Tim Fortescue: Conservative MP and marketing man who later led the Food and Drink Industries Council

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The Independent Online

Tim Fortescue was essentially an expert in marketing, who brought his skills and panache briefly to Westminster, but it was perhaps typical of our times that he attracted most attention years after he had left politics for his confirmation that the Conservative Whips Office – and no doubt the Labour Party's also – practised some of the black arts that had found their way into the light of day by way of Michael Dobbs's fiction.

He had earlier made waves in his political career, when MP for Liverpool Garston, by revealing the "anarchy" caused in Ford's Halewood plant by the activities of the shop stewards, who had brought the men out on unofficial strike in 1971, encouraged the sabotage of machines and countenanced drunkenness and theft. His allegations were rooted in complaints made by men who wanted to work, and he compiled a detailed dossier for Ford, urging them not to re-employ known agitators.

As a senior Conservative whip from 1970 until he resigned in September 1973, he helped steer the European Communities Bill through the Commons and stilled doubts about Heath's various policy U-turns.

A product of Uppingham and King's College Cambridge, Trevor Fortescue (known as Tim) had joined the Colonial Service in 1938 and while serving as a magistrate in Hong Kong was interned by the Japanese when they occupied the colony in 1941. After his release in 1945, he worked with the newly formed United Nations Food and Agriculture Organisation until 1947, returning to government service as a magistrate in Kenya 1949-51.

A further spell with the FAO, this time in Rome, was followed by a highly successful period as the Chief Marketing Officer for the Milk Marketing Board from 1954 to 1959. He joined the management of Nestlé in 1959, working first in Switzerland and then from 1963 in London. He was elected for Liverpool Garston in March 1966.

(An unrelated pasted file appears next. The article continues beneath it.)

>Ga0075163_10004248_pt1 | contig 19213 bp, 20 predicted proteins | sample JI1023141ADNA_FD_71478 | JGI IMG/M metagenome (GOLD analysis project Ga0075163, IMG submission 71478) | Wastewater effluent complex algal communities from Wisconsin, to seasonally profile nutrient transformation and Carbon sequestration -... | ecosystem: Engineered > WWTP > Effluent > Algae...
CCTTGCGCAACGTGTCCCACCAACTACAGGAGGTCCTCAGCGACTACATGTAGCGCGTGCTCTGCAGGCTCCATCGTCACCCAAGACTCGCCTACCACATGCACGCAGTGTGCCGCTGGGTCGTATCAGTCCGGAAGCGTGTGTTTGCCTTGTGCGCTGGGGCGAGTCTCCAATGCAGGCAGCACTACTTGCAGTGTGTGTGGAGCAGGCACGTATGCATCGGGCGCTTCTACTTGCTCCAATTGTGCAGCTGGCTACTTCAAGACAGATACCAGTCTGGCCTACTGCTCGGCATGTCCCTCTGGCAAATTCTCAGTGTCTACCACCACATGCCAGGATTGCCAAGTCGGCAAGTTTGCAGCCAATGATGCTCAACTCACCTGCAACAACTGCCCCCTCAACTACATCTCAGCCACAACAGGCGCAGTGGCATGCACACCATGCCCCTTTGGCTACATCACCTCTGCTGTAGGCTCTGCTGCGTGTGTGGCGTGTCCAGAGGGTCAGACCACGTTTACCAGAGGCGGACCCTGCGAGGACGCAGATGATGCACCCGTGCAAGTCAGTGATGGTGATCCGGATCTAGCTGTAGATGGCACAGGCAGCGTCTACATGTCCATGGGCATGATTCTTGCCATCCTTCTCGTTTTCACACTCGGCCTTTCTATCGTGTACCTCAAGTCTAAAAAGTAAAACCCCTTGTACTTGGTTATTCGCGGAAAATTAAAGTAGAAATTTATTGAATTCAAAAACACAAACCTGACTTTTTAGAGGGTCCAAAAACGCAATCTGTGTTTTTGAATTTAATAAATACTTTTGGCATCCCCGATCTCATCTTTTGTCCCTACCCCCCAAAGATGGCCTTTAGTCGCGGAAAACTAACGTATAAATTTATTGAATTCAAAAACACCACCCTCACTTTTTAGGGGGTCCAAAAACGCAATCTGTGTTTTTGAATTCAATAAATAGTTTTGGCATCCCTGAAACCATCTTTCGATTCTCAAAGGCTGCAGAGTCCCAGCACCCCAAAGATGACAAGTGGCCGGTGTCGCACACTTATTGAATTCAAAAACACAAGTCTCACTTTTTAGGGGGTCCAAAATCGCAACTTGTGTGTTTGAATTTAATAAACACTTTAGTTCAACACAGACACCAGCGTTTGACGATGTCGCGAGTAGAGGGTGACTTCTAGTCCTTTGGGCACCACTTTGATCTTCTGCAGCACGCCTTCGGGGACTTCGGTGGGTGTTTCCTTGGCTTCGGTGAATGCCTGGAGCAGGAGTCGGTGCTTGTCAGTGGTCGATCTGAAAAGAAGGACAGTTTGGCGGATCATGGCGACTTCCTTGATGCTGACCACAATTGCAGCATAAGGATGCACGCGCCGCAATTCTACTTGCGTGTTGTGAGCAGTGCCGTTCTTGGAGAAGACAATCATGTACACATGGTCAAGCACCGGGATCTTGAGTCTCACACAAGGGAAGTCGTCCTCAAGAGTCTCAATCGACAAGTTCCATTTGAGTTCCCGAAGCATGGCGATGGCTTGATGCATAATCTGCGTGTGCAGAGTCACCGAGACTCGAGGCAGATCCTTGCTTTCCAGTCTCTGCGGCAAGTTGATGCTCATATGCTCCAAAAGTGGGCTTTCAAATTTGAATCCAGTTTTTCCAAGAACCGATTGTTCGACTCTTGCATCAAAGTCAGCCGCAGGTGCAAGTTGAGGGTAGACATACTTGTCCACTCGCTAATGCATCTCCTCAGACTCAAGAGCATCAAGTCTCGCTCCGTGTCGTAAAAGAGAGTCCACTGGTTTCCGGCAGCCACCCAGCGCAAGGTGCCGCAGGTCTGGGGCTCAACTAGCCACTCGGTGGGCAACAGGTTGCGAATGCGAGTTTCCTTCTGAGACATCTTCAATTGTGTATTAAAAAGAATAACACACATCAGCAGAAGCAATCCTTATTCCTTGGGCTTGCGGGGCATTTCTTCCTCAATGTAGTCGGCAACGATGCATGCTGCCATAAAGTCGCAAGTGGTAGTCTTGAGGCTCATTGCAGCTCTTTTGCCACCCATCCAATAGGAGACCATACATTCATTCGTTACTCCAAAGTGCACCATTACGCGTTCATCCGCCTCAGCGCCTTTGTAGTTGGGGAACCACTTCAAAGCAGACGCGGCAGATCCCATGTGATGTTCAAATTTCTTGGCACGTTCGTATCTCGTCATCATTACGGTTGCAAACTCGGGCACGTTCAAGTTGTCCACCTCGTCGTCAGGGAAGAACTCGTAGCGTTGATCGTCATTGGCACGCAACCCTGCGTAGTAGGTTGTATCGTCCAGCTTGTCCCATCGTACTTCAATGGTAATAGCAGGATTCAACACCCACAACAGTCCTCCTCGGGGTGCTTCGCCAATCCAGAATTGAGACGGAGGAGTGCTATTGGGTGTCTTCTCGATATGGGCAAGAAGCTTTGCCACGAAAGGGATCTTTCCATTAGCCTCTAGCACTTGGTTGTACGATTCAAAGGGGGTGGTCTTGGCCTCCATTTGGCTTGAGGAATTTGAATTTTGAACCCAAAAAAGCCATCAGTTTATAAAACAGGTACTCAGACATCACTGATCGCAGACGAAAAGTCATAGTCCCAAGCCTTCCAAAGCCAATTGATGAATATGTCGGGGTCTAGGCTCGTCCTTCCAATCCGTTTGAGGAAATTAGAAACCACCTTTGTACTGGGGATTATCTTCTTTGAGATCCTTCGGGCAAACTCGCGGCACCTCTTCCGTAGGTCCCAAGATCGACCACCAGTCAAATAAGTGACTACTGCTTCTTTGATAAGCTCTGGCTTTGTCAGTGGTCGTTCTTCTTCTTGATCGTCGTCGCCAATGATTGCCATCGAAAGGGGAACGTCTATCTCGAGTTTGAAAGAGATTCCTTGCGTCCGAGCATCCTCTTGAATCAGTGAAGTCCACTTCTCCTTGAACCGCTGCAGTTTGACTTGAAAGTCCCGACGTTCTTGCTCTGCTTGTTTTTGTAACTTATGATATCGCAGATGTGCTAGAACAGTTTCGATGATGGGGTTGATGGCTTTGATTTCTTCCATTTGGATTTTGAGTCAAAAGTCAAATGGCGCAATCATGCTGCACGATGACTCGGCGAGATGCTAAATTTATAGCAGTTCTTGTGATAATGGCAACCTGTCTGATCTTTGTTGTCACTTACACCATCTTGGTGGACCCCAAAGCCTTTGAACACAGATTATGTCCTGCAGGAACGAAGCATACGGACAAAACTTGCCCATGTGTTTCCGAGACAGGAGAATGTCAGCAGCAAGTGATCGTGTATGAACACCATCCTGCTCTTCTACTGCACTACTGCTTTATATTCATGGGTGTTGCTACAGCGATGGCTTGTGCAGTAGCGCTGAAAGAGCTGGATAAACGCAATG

His maiden speech was an attack on the Selective Employment Tax, which he noted memorably put the Governor of the Bank of England and a strip-tease artiste in the same category: both were non productive. Fortescue was no slavish follower of the party line, and was notably one of the few Conservatives to vote with Iain Macleod against the Labour government's legislation to block the immigration of Kenyan Asians. He also raised his personal profile by spending weeks behind a Social Security counter, with further spells to follow with the police and with the staff in Walton jail. That gave him a thorough insight into the public sector and he regarded himself as a specialist on social security.

Although a loyal member of the whips' office when the Conservatives returned to power, he chafed at the way in which this stopped him from contributing to the debates on the Industrial Relations Bill and used the freedom of his constituency role to highlight the problems caused to British industry by the trade-union movement.

In September 1973, he took up an appointment as Secretary-General of the Food and Drink Industries Council, standing down from the Commons at the February 1974 general election – his seat fell to Labour. He remained a decade in his new job, countering the increased worries about unhealthy eating with the insouciant assertion that "a little of what you fancy does you good". He was appointed CBE in 1984, the year in which he took up the presidency of the British Food Manufacturing Industries Research Association, a position he held until 1992. Among his other activities were a spell as Trustee of Uppingham School 1957-63 and 14 years as Patron and Trustee of the Quest Community in Birmingham, 1971-85.

Having moved to Winchester, he served with his wife, Anthea, as the Development Manager of the Cathedral from 1989 to 1990, helping restore its financial fortunes. Passionately interested in Napoleon, his principal recreation was golf, but towards the end he listed his only recreation as "marriage to Anthea".

John Barnes

Trevor Victor Norman (Tim) Fortescue, politician: born Chingford, Essex 28 August 1916; Chief Marketing Officer, Milk Marketing Board 1954-59; Manager, Nestlé Group of Companies, 1959-66; MP (Conservative) for Liverpool Garston 1966-74; a Government Whip 1971-73; Secretary-General, Food and Drink Industries Council 1973-83; CBE 1984; married 1939 Margery Hunt (one son, one daughter, and one son deceased; marriage dissolved 1975), 1975 Anthea Higgins; died 29 September 2008.

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